Senolytic drugs boost protein that protects against effects of aging
Senolytics are an emerging class of drugs designed to target zombie-like cells that have stopped dividing and build up in the body as we age, and the past few years have seen some exciting discoveries that demonstrate their potential. Adding another to the list are Mayo Clinic researchers, who have shown that these drugs can protect against aging and its related diseases, by acting on a protein long associated with longevity.
The zombie-like cells involved in this research are known as senescent cells, and their accumulation during aging is associated with a range of diseases. Recent studies have shown that using senolytics to clear them out could serve as new and effective treatments for dementia and diabetes, and also improve health and lifespan more broadly.
The Mayo Clinic team were exploring how senolytics can influence levels of a protein called a-klotho, known to help protect older people from the effects of aging. The role of this protein in the aging process is well established and has placed it at the center of much research in this space, with studies demonstrating how it could help reverse osteoarthritis and regenerate old muscles.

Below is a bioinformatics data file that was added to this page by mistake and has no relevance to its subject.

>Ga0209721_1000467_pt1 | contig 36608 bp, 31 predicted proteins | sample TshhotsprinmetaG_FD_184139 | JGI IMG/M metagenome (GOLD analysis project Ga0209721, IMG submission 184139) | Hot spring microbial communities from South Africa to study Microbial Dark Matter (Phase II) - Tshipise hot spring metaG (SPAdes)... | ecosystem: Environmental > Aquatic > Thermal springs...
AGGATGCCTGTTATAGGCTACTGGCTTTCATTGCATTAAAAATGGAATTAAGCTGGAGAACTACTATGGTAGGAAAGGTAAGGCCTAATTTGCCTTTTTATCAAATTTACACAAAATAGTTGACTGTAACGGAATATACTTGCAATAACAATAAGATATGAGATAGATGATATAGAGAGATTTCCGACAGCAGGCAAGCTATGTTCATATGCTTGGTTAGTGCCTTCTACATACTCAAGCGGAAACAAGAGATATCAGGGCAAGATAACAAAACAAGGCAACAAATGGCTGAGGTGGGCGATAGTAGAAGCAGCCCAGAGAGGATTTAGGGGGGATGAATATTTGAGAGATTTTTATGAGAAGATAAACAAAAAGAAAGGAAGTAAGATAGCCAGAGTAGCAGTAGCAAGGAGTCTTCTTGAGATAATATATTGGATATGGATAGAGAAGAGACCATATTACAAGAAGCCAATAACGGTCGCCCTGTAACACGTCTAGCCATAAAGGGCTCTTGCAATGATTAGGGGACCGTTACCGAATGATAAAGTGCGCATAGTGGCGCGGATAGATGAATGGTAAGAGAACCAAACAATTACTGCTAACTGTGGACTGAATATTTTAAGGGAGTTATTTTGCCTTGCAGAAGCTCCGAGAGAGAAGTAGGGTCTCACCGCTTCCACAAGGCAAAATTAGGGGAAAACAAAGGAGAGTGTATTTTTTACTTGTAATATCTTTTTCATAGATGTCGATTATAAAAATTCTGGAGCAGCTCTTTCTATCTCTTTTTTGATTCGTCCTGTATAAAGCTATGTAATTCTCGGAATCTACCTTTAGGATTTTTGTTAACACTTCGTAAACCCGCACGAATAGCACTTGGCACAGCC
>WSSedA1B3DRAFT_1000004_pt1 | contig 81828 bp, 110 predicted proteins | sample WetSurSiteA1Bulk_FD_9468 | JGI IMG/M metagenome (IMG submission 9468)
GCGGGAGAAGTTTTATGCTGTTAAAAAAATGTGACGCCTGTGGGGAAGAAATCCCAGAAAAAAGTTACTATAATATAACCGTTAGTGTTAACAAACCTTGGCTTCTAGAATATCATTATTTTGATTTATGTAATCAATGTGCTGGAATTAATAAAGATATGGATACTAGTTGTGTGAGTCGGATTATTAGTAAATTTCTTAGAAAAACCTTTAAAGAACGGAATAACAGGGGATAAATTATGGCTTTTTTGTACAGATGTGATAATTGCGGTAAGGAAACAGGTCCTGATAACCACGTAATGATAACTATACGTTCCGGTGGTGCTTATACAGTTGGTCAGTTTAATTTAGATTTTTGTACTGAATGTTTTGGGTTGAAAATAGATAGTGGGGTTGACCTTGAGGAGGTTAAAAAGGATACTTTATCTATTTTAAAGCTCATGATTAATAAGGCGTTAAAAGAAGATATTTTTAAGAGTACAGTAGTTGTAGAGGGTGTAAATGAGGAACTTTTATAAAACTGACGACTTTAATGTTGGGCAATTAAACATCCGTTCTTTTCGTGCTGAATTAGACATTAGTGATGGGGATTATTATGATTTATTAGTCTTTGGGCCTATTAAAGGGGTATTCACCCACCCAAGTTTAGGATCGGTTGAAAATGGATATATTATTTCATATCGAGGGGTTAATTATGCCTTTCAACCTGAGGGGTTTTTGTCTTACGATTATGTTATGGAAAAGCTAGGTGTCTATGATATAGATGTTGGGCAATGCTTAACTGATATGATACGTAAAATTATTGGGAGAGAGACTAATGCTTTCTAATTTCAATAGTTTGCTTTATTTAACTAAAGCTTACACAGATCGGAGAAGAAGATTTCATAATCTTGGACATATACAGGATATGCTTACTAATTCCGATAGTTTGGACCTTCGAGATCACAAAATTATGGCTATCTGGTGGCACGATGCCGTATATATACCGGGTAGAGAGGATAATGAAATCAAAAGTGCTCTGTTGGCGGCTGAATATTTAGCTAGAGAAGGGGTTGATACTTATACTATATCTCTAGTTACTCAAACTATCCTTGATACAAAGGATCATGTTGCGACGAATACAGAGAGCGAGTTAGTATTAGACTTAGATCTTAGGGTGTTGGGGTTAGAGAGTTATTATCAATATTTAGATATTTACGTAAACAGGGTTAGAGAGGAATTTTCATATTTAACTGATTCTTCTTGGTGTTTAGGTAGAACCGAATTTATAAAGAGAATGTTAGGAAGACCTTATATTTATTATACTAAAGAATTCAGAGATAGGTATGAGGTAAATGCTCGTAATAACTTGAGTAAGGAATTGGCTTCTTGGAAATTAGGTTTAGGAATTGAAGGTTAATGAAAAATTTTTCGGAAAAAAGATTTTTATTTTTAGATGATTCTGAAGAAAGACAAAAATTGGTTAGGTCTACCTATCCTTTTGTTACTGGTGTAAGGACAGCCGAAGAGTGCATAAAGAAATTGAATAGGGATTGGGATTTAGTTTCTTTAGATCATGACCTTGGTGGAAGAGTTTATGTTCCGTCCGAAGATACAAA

Levels of a-klotho are also known to decrease with age, and studies have shown these declines shorten the lifespan of mice. Conversely, inserting genes that encode for the protein has been shown to increase the lifespan of mice by 30 percent. Boosting its levels in humans has been problematic, however, as its larger size would require it to be administered intravenously. But now the Mayo Clinic scientists believe they have found another route, as senolytic drugs can be administered orally..
They first showed that senescent cells reduce levels of a-klotho in human cells. They then demonstrated that using a combination of senolytic drugs on three different types of mice could counter this and increase levels of a-klotho. This effect was then observed in follow-up experiments on patients with idiopathic pulmonary fibrosis, a lung disease that can cause breathing difficulty, frailty and death.
"We show that there is an avenue for an orally active, small-molecule approach to increase this beneficial protein and also to amplify the action of senolytic drugs," says James Kirkland, M.D., Ph.D., a Mayo Clinic internist and senior author of the study.
The research was published in the journal eBioMedicine.
Source: Mayo Clinic